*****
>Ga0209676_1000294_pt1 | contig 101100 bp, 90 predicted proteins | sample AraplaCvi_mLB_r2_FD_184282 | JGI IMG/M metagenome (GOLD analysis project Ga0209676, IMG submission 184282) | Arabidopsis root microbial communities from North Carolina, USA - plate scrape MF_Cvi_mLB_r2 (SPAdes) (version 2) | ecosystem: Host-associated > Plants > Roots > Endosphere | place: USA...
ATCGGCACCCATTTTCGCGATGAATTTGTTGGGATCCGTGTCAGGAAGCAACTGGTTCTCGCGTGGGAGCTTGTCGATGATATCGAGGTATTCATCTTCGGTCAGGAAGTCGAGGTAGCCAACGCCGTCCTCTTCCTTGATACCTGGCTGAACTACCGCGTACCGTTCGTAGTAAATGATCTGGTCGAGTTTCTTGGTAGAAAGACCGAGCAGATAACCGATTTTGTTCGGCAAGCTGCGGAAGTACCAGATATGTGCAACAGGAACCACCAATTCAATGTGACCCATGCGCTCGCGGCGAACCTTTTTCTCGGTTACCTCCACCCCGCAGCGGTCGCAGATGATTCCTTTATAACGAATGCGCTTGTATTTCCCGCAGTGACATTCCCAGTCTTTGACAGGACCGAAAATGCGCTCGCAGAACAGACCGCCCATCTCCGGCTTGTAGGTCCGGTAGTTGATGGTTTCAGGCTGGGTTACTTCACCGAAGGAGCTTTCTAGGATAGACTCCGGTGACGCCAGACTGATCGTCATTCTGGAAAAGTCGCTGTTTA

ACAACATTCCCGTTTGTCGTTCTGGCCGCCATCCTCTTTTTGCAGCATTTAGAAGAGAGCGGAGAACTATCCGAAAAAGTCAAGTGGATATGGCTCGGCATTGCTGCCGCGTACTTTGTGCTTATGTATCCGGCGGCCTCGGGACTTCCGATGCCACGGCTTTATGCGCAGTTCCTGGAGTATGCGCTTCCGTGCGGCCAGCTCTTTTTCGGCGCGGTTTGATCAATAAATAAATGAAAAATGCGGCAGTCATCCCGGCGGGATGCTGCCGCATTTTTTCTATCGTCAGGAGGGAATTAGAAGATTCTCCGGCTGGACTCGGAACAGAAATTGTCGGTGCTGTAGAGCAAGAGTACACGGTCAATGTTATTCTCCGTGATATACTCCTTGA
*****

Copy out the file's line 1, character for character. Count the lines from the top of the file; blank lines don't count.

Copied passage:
>Ga0209676_1000294_pt1 | contig 101100 bp, 90 predicted proteins | sample AraplaCvi_mLB_r2_FD_184282 | JGI IMG/M metagenome (GOLD analysis project Ga0209676, IMG submission 184282) | Arabidopsis root microbial communities from North Carolina, USA - plate scrape MF_Cvi_mLB_r2 (SPAdes) (version 2) | ecosystem: Host-associated > Plants > Roots > Endosphere | place: USA...